Fall 2020 App Tips: M.A. European & Eurasian Studies

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The Master of Arts program in European and Eurasian Studies (EES) at the Elliott School of International Affairs provides an interdisciplinary approach to analyzing the functional principles that define Western, Central, and Eastern Europe in conjunction with Russia and Eurasia.

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#WeAreElliott: Trevor Howe

#WAE Howe

Trevor Howe is a second-year Masters candidate in the European and Eurasian Studies program at the Elliott School, concentrating in European security and U.S. foreign policy towards Russia.  He received his bachelor’s degree in international affairs with a dual concentration in security policy and Europe/Eurasia from the Elliott School in 2018, during which time he studied for a semester in Brussels.  Since his family has Estonian roots, he is interested specifically in Baltic security.  He is currently a graduate assistant and tutor within the Department of Athletics at GW, and is a teaching assistant for IAFF 2094: Europe International and Domestic Interactions starting in the fall.  He also has experience working at the Department of State within the Bureau of Conflict and Stabilization Operations, the German Marshall Fund of the United States, as well as at the British Embassy in Washington.  Trevor enjoys staying up to date with American and British politics, strategic board games, and black tea.

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#ElliottExpert: Peter Rollberg

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Peter Rollberg is Professor of Slavic Languages, Film Studies, and International Affairs and Director of the Institute for European, Russian, and Eurasian Studies (IERES) at George Washington University. Rollberg studied at Lomonosov University in Moscow and at the University of Leipzig where he earned his Ph.D. in 1988. He came to GWU in 1991 after teaching at Duke University. His main field of expertise is Russian literature and film, as well as Georgian and Kazakh cinema. His publications include articles in Russian, English, and German on Pushkin, Dostoevsky, Tolstoy, Bulgakov, and filmmakers such as Yakov Protazanov and Sergei Bondarchuk. His Historical Dictionary of Russian and Soviet Cinema was published in 2009 (second, enlarged edition 2016). In 2018, Rollberg coedited the volume Mass Media in the Post-Soviet World (with Marlene Laruelle). Peter Rollberg won the Bender Teaching Award in 1999 and the Trachtenberg Teaching Award in 2001.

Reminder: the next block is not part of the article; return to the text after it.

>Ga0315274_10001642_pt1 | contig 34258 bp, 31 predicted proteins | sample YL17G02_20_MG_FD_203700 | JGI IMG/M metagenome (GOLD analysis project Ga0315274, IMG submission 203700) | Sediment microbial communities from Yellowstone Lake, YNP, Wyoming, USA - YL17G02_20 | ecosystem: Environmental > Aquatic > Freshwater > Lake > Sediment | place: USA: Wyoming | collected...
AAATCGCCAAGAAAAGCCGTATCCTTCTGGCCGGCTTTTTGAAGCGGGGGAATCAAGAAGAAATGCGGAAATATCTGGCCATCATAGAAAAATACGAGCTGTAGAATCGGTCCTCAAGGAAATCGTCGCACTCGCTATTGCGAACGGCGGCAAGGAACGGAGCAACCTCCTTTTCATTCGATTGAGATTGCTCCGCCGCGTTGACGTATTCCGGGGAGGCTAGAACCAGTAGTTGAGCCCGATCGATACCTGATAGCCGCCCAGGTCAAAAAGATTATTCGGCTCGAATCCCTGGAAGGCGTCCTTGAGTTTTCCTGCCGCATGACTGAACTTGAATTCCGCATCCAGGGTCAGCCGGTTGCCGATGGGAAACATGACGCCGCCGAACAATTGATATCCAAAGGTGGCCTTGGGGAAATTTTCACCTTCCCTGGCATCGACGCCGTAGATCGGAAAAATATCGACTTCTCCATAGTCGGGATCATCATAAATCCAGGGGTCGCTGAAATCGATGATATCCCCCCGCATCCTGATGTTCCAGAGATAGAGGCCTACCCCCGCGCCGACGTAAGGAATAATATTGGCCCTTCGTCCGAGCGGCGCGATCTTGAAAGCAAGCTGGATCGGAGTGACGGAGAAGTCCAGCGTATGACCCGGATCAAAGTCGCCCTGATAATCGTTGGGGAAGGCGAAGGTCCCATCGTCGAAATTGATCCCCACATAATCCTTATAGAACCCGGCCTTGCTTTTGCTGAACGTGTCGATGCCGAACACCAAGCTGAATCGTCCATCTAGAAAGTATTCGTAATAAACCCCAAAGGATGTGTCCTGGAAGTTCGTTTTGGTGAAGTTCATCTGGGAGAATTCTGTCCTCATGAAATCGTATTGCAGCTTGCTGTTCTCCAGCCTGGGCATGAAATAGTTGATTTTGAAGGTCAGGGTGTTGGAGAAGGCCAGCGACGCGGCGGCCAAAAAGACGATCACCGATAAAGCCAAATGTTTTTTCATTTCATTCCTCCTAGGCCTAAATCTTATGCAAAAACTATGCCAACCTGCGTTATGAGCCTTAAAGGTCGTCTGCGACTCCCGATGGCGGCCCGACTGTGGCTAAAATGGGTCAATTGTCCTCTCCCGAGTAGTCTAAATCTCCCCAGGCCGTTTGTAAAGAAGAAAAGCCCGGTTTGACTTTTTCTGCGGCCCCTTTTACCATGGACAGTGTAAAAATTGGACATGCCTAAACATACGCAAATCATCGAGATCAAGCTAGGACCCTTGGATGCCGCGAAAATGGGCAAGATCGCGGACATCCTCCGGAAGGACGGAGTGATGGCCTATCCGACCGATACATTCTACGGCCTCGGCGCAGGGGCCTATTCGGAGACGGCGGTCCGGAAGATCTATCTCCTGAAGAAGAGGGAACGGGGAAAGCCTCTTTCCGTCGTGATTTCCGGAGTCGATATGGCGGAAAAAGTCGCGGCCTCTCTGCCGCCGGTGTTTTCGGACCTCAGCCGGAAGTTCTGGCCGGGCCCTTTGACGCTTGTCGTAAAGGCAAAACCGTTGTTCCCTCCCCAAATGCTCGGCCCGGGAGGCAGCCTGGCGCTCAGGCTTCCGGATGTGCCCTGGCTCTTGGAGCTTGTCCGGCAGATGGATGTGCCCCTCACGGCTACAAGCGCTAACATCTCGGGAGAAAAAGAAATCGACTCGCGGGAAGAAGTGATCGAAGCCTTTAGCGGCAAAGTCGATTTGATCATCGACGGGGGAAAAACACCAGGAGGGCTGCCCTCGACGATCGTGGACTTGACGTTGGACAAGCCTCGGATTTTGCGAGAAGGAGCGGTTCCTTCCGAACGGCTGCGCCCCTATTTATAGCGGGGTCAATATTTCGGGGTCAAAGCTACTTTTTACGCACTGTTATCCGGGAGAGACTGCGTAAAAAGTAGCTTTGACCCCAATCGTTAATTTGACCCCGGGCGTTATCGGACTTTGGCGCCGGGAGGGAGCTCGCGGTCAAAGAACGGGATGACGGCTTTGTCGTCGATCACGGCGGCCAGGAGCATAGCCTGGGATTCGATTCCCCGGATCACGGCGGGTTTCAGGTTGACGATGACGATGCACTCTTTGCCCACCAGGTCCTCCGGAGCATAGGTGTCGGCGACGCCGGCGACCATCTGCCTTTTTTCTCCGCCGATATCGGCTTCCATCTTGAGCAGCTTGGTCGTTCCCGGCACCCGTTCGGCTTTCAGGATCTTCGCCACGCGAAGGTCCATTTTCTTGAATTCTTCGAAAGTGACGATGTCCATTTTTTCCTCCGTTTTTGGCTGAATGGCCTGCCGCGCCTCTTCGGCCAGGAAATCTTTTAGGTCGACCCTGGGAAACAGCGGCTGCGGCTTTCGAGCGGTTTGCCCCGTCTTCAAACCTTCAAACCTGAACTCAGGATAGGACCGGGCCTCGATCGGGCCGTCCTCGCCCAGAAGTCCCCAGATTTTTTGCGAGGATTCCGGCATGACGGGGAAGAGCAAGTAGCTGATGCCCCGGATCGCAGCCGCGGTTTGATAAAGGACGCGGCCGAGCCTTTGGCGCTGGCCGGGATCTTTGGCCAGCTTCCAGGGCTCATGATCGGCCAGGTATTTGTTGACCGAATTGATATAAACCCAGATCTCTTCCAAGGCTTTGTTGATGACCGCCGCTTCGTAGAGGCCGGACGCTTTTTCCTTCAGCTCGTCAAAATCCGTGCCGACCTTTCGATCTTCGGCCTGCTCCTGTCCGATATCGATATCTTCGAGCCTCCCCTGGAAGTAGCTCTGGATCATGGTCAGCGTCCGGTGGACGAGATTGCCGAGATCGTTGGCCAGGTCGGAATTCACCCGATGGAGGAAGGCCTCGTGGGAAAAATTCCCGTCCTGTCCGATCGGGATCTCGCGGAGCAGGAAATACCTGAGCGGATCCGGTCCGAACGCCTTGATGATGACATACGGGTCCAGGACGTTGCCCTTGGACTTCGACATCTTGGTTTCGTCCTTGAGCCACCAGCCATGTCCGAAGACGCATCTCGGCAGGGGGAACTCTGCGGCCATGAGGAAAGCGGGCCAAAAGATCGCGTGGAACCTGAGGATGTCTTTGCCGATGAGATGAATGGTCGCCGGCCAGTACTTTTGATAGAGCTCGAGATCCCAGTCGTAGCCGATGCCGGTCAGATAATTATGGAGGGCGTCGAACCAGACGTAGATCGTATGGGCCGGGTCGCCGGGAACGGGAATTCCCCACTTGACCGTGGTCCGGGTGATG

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#IncomingElliott: Christopher Riehl

#IE Riehl

Chris Riehl graduated from Western Kentucky University magna cum laude and triple majored in international affairs, history, and political science. As an undergraduate, Chris published two of his papers in the Michigan Journal of History and the Vanderbilt Historical Review. Chris will begin his master’s program at the Elliott School in Fall 2019 studying European and Eurasian Studies with a concentration in International Organization, Diplomacy, and Globalization. Chris has traveled extensively in Europe, having visited Central Europe in Summer 2016 and Western Europe in Spring 2018. After graduation from WKU in December 2018, Chris spent the subsequent Spring interning at the World Affairs Council of Kentucky & Southern Indiana working on International Visitor Leadership Program (IVLP) projects. Chris planned the itinerary for a visit of five Russian human rights journalists to Kentucky and traveled with them during programming days.

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#ElliottProud: Garret Mitchell

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Garret Mitchell is a 2015 graduate from the Elliott School‘s M.A. European and Eurasian Studies program. During his time at GW, he focused on natural gas trade in Russia and Central Asia. Four years after graduation, he considers the support he received from IERES staff, Director Peter Rollberg, and the friends he made to be the most valuable legacy of his time at the Elliott School.

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#ElliottProud: John Mackedon

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John Mackedon received his M.A. in European and Eurasian Studies from the Elliott School and is an Online Communications Officer with the World Bank, working in the Europe and Central Asia region. John joined the World Bank in 2009 and has worked in gender, agriculture, climate change, and communications. Prior to going to the Elliott School to pursue a degree in European and Eurasian Studies, John lived and worked in the former Soviet Republic of Georgia. From 2002 – 2004, John served as a Peace Corps Volunteer teaching English. Upon completion of his service, and in the wake of Georgia’s Rose Revolution, John moved to the capital, Tbilisi, to work as a journalist and development consultant. John was born and raised in northern Nevada and received his BA in English from the University of Oregon. When not exploring the nearby waters with his flyrod, John can be found sampling hoppy beers at a local brewery or brewing his own (hoppy) beer.     Continue reading “#ElliottProud: John Mackedon”

Application Tips: M.A. European & Eurasian Studies